What's Up With Winter Weight Gain?
You hear it all the time: you gain weight in the winter and lose it in the summer. Is there any truth to this? And if there is, why does it happen? Let's break down the exact reason why winter weight isn't just an old wives' tale.
Q: Is winter weight a thing?
A: Yes, and no. Humans have a set weight range that is determined by their genetics. While activity levels and food intake can affect these, your DNA usually dictates how much fat your body retains; unless you are doing something excessive to either gain or lose weight. There is, however, some truth to being exposed to extreme cold that causes a temporary rise in body fat called "brown fat". This is easier for your body to burn and is used to make sure that you maintain body heat. This fat burns quickly and is unlikely to be the reason for weight gain. However, with the holidays and the low temperature, people tend to eat too much and exercise too little. This is the main reason for the extra pounds gained during the cold season.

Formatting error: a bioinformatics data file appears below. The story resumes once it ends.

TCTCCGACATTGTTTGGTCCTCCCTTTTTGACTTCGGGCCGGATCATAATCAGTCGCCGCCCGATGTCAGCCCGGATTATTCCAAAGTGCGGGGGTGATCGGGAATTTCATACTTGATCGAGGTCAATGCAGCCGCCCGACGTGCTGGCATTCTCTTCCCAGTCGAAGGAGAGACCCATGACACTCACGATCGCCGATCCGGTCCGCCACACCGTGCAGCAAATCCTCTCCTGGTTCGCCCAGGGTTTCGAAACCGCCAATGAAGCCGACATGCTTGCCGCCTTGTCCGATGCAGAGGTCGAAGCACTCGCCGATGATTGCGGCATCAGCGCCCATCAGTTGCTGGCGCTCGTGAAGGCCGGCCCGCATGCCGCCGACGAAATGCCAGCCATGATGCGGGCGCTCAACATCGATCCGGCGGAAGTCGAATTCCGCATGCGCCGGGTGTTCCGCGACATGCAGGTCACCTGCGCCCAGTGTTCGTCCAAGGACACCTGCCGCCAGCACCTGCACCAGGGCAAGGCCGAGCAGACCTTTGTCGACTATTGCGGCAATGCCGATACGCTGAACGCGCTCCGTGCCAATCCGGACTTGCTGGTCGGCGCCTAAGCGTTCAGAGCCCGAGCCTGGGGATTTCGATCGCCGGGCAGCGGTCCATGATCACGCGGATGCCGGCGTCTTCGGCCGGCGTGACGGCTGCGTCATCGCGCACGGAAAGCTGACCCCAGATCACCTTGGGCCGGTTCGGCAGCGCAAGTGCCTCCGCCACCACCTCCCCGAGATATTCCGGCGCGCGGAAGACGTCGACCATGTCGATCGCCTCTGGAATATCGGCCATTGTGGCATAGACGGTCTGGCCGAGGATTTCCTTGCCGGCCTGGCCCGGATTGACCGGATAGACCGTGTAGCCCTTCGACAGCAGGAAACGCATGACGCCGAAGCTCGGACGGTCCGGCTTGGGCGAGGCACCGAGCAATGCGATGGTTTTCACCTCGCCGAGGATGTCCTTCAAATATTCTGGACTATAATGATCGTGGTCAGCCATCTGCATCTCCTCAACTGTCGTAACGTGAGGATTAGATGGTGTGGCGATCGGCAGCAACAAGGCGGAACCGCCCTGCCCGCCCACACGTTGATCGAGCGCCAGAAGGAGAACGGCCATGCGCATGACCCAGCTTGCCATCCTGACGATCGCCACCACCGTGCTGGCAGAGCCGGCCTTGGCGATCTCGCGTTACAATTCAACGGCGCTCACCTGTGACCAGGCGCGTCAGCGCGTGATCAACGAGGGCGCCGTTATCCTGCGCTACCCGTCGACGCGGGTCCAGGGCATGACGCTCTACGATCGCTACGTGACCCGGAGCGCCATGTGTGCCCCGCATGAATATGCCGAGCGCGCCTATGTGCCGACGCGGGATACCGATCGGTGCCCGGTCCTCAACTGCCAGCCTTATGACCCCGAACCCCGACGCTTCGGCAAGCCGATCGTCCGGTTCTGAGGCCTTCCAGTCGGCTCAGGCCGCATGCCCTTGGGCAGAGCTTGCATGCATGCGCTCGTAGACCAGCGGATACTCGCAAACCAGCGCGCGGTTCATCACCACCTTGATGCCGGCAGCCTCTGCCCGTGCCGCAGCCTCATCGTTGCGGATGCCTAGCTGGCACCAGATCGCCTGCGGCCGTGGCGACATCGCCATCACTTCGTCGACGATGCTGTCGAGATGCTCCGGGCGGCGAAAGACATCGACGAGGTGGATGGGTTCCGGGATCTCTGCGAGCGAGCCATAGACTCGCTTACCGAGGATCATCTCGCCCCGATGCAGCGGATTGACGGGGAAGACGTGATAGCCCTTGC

Q: Is there anything that can be done to prevent it?
A: Keeping up with your regular exercise year round will help circumvent this. The Center for Disease Control recommends that the average adult participates in at least 2 hours and 30 minutes of moderate activity or 75 minutes of high intensity activity every week. Keeping tabs on what you eat will also help. It's tempting to binge during the winter months with all the parties and holidays, but some things should be enjoyed in moderation. There is no shame in indulging every now and then, but eating over 4,000 calories a day will catch up to you if you're not doing the extra work to burn it off. If your area experiences extreme cold, try taking an indoor exercise class during the winter months. Variation in your routine can help you from plateauing in your fitness goals.